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Agile Robotics: Autonomous Forklift
May 30, 2009
By Adwoa Gyimah-Brempong, MIT CSAIL
Photo: Jason Dorfman
The field of robotics began relatively modestly. Its founders attempted to create simple machines capable of performing tasks or interacting with the world. But in doing so, the first roboticists opened the door to an amazing area of study, rich with possibilities for extraordinary contributions to the greater good.
By exploring the burgeoning field of agile robotics, CSAIL researchers are taking those ideas to the next level. Collaboratively, the lab is trying to build “a robot that behaves predictably and naturally, and can be commanded naturally,” says Professor Seth Teller. This points to a robust, sustainable, long-term vision of robotic autonomy whose myriad possibilities suggest exciting things to come.
In the beginning, most robots were designed very narrowly for a specific task. In the case of factory-floor robots, for example, the machines were physically confined to a designated area and proscribed from human interaction. By keeping the humans strictly away from the robots, the environment in which the bot existed could be carefully controlled. But in recent years, there has been growing interest in creating robots that are able to interact with humans in a shared environment.
This need has led to the development of a new kind of robotic paradigm. To function in the spaces humans have engineered for themselves, a robot needs to be many things. Mental, physical, and situational agility, among other things, are key – the ability to evaluate and respond to a situation and the intelligence to come to a conclusion, as well as the perceptual abilities needed to sense the world around it and the physical dexterity to act according to those sensations.
The largest such project currently underway at CSAIL is an autonomous robotic forklift being developed for military application. Being developed in collaboration with Draper and Lincoln laboratories, the forklift will be one of the most sophisticated instruments the lab has ever built. It is intended to move pallet loads from place to place under voice command, and eventually to pack up an entire outdoor warehouse of pallets and transport it to a new location. Sponsored by the United States Army Logistics Innovation Agency, the forklift is designed to operate in unstructured environments such as outdoor packed earth or gravel regions.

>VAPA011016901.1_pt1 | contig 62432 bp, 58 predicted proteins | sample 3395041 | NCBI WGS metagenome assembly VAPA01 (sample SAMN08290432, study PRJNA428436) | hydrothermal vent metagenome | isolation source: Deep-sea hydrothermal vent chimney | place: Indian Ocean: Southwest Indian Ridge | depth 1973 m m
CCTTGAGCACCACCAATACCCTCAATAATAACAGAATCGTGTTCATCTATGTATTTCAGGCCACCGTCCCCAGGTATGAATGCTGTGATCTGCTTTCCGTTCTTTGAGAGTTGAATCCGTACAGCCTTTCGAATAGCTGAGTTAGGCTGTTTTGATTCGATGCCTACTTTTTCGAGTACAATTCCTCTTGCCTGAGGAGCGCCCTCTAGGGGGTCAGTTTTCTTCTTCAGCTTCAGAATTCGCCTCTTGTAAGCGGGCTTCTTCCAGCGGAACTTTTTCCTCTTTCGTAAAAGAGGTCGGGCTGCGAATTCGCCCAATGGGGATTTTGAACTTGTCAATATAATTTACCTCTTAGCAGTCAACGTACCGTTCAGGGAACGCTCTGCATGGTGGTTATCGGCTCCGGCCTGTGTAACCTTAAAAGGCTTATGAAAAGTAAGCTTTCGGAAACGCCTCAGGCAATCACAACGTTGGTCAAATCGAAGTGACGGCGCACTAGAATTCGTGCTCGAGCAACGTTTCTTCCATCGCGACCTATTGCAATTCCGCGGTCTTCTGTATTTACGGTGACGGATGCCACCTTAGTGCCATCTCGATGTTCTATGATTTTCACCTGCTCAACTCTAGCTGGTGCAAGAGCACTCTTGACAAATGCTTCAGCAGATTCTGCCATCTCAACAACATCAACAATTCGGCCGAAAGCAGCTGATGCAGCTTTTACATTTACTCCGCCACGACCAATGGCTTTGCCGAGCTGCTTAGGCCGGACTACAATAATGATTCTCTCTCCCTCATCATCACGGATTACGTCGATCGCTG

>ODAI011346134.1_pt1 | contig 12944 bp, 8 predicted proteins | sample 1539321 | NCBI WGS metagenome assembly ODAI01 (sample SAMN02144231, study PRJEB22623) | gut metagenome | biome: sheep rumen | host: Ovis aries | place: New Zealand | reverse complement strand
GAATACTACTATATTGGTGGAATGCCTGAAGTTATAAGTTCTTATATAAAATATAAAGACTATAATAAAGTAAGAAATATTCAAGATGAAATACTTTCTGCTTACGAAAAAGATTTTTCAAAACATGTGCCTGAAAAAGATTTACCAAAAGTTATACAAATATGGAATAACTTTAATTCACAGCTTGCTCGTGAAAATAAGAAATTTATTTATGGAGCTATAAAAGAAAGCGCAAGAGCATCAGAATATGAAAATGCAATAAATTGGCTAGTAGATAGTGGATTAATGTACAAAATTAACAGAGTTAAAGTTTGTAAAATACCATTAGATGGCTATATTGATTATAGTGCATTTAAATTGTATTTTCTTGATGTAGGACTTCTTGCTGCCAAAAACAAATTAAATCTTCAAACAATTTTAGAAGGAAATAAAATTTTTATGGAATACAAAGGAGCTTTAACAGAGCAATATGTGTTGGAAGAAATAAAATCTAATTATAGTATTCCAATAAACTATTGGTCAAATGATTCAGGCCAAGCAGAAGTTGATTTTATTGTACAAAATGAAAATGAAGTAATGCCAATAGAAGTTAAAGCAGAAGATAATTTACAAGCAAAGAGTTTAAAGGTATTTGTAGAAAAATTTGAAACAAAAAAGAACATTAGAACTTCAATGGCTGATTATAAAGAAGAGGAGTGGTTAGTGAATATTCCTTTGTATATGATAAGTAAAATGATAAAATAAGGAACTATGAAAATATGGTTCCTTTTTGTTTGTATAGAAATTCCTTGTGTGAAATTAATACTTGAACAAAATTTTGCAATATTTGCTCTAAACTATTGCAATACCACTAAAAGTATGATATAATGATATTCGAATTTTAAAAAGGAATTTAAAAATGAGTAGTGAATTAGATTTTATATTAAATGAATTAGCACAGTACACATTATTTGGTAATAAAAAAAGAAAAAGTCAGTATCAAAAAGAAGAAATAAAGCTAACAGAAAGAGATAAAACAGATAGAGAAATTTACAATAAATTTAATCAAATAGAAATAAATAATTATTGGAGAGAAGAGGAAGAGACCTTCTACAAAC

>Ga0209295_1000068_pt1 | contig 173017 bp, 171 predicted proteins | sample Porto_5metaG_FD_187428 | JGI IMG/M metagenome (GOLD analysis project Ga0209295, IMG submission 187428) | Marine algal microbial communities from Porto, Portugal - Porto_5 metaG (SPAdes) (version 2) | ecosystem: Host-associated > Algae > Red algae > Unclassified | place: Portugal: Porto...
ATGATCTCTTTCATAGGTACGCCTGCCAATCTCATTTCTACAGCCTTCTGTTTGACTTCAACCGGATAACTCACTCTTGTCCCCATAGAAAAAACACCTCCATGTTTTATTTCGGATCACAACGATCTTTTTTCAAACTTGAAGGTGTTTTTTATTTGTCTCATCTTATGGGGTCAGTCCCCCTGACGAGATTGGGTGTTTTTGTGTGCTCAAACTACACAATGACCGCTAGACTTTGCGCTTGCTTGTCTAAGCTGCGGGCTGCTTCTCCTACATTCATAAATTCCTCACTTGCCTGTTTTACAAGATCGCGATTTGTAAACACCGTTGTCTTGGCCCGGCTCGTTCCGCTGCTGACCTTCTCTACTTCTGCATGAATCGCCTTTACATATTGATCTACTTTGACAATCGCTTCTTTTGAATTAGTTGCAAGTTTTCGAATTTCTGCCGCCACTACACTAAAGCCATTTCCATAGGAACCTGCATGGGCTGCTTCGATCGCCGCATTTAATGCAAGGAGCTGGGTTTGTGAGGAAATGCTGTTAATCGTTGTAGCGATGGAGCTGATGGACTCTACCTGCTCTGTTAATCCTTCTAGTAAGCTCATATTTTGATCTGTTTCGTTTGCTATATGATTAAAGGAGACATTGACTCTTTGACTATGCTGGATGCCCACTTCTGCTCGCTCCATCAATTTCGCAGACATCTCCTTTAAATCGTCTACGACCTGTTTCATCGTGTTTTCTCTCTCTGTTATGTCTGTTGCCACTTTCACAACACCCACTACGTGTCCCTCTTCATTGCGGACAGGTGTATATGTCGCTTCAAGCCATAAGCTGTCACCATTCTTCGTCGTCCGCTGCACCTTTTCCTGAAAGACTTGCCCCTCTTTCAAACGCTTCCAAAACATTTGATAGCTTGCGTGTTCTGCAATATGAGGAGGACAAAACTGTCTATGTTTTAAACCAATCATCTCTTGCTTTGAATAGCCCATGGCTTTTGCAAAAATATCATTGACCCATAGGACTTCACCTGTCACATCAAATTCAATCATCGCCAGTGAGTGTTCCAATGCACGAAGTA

It is unique in that, while perfectly capable of operating as an autonomous vehicle, it will also be able to function as an operator-driven machine. If a situation arose in which it encountered a task beyond its abilities, this enables the robot to be assisted by a nearby human, who could simply climb into the operator’s cabin and operate the robot through the difficulty. The challenges involved in such a project are significant, which has led to the involvement of over twenty principal investigators at the lab.
Teller is the project’s lead; other team members include CSAIL’s Stephen Proulx, Nicholas Roy, Daniela Rus, Russ Tedrake, Matt Walter, Luke Fletcher, and others from outside entities such as Lincoln Labs and Draper Laboratories. Student contributors, including Sertac Karaman, Brandon Luders, Jeong hwan Jeon, and Andrew Correa, similarly lend the project their expertise. Experts in mechanical design, electrical engineering, speech, interface issues, safety, systems architecture, control, planning, perception, and more are each bringing their particular skills to bear on the problem solving process.
Now beginning its second year, the project is arriving at a point where pallet manipulation is already a reality; the researchers are looking ahead to higher-level reasoning, improved dexterity and the manipulation of smaller objects such as individual boxes. Development of a natural command interface – designing and building a robot capable of understanding human speech, for example – is also among the many issues currently being addressed.
The forklift comes at an interesting crossroads in the history of robotics. In the past, a great deal of the code for robotics projects needed to be generated afresh for each new machine. But the spine of the forklift project is code that was written for the DARPA Grand Challenge vehicle, then lifted out and modified for this application. This represents a potentially influential precedent for the standardization of a code base in autonomous vehicles, even as the amount of code being made available online is increasing.
It is a type of collaboration that CSAIL has been pioneering since its inception. The spirit of working in teams to combine expertise is a core part of the lab that is being extended even further in this particular project. Says Professor Russ Tedrake, “I think that just in general, our robotics research is more vibrant when we’re talking more. You can talk in meetings, but solving problems together is a good way to understand the techniques that your neighbor is using and that leads to better research in general.”
This kind of melting pot of ideas acts as a catalyst, advancing the state of the art and leading to broader exploration of exciting ideas in the future. Researchers are seeking solutions to the problem of enabling robots to work alongside humans in spaces designed by and for humans, and the developments that arise from their work are likely to change the way we interact with robots at home, at work, and in the wider world to come.